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Shoulder Surfing: How it Works and How to Protect yourself

Working in public places, such as airports, restaurants and bars, large offices, and spaces dedicated to smart working presents a series of security risks. It requires some measure adoption to prevent data or identity theft, compromise of devices, credentials and more. One of these risks is what is called “shoulder surfing”. It is a social engineering technique used to obtain information such as PIN codes, passwords, and other confidential data by observing the victim over their shoulders.

How does “shoulder surfing” work?

This technique does not require any technical knowledge. The malefactor is simply peering at those who perform certain operations. For example, enters his password, pin in an ATM, code for closing the lock of the gym locker, or the password to access a reserved area by code on a numeric keypad.

It is one of the oldest, but no less effective social engineering techniques. We could mention several examples of attacks that have successfully exploited it. There is an interesting case described in the book “The Art of Deception” by Kevin Mitnick. Kevin is an American programmer, phreaker, cracker and entrepreneur. He distinguished himself for his remarkable skills in social engineering, having performed some of the most daring forays into the computers of the United States government. In the book he tells of his character, Eric, who precisely starting from shoulder surfing techniques, managed to gain access to the network of the DMV (Department of Motor Vehicles) through a series of steps. He used this access for several months to steal data about driving licenses, that he sold obviously making huge profits, and often causing innocent people to get into trouble.

In addition to the classic attack, when someone peeks at your monitor, or keyboard, there is a number of technological evolutions. These involve the use of devices such as microphones, nano-amplifiers, micro-cameras and other objects, which are often available on the internet at very low costs.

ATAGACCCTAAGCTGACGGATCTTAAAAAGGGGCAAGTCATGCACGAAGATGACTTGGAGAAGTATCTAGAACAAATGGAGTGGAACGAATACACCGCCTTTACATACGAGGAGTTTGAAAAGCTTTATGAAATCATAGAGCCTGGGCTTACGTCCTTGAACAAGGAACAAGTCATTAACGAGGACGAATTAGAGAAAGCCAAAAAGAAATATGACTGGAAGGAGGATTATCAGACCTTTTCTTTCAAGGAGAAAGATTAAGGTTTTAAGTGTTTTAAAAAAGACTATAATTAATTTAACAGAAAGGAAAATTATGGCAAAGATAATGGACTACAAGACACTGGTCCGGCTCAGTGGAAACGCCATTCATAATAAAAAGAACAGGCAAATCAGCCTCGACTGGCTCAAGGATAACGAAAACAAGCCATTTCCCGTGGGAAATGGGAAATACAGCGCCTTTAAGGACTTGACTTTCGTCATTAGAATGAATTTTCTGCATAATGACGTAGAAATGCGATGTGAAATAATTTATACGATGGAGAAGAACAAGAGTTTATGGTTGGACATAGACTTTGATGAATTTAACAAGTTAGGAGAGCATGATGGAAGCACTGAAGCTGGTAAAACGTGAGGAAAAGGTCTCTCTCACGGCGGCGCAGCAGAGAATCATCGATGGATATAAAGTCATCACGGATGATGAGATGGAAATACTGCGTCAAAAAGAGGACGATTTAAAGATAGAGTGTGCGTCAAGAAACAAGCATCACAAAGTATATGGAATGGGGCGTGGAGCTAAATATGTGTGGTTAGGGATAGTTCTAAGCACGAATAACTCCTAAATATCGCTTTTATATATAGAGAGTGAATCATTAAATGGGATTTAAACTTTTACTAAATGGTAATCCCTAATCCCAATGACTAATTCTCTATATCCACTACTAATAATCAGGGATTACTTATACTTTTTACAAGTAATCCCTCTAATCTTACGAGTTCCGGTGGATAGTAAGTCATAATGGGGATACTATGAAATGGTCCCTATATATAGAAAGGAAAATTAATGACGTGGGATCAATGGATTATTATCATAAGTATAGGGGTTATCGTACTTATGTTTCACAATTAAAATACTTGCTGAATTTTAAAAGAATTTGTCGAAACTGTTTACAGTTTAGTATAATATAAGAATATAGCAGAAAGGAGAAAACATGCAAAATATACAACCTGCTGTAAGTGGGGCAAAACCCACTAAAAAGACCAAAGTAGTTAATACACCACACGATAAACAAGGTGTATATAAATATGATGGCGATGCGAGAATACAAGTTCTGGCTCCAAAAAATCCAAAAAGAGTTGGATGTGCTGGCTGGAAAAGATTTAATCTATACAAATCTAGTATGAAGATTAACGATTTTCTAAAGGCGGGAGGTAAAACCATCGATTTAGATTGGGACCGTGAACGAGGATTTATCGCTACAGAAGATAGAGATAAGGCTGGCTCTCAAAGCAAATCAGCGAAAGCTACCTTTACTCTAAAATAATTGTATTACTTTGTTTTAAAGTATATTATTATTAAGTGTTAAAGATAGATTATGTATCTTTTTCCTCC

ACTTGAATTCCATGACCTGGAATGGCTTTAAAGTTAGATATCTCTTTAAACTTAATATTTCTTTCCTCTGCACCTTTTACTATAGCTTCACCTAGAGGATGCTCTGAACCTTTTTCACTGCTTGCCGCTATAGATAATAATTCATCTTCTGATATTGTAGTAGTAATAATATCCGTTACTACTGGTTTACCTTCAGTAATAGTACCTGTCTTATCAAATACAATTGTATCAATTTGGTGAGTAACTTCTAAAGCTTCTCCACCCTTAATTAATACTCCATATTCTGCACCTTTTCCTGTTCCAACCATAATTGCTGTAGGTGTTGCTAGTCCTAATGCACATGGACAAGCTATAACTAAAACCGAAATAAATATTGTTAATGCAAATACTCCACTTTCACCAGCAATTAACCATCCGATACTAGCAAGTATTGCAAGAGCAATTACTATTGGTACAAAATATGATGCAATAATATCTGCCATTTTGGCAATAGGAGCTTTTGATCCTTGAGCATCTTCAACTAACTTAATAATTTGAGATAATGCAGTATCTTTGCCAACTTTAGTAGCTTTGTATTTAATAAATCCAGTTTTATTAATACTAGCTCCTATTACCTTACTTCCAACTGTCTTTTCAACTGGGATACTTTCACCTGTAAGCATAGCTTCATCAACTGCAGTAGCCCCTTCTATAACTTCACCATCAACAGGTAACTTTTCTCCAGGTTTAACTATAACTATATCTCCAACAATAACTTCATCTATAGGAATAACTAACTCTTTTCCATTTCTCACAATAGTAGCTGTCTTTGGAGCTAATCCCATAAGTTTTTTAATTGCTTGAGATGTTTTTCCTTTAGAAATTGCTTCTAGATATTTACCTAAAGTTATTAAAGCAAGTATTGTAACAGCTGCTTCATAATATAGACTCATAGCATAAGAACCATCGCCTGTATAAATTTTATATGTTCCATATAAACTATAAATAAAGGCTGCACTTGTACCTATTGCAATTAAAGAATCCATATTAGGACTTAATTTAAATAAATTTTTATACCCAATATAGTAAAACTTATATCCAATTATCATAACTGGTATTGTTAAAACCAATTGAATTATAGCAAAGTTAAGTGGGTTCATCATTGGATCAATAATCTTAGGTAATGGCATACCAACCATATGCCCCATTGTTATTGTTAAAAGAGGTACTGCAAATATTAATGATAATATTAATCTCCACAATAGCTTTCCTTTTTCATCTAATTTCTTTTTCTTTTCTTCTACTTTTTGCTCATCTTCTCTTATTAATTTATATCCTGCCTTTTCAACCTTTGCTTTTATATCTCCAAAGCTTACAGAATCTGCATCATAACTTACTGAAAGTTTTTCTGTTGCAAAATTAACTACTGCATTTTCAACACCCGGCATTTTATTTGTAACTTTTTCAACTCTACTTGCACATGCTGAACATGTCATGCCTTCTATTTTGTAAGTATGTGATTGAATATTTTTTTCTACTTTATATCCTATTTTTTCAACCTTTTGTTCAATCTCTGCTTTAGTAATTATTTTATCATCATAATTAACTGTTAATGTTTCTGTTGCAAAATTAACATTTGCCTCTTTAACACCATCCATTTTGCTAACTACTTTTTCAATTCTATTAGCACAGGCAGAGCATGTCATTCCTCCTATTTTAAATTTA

How to protect yourself

Now you know how easily even a less experienced social engineer can acquire fundamental information about your security systems. How can we defend ourselves from shoulder surfing? Here are some simple rules:

  1. When entering passwords, codes, PINs and others credentials, always protect the keyboard, so it is invisible to people and cameras around you
  2. While entering passwords or credentials, never say them out loud
  3. If you work in public places, install a protection on your device to obscure the visibility of the display
  4. Never write down any password. Reading these notes in public places, for example to insert an access PIN – it increases your attack surface
  5. When available, use multi-factor authentication, so that compromising a single factor, such as a PIN, does not automatically compromise your account
  6. Always use different passwords and PINs for each service. Criminals often use the compromised credentials of a single account to attempt to access other accounts in your possession. For example, a criminal could see you type in the password to access a web service and attempt to use that same password for your corporate account, or home banking portal
  7. Change your credentials frequently

You and your colleagues from non-IT teams can learn more with HWG Sababa Awareness training course.

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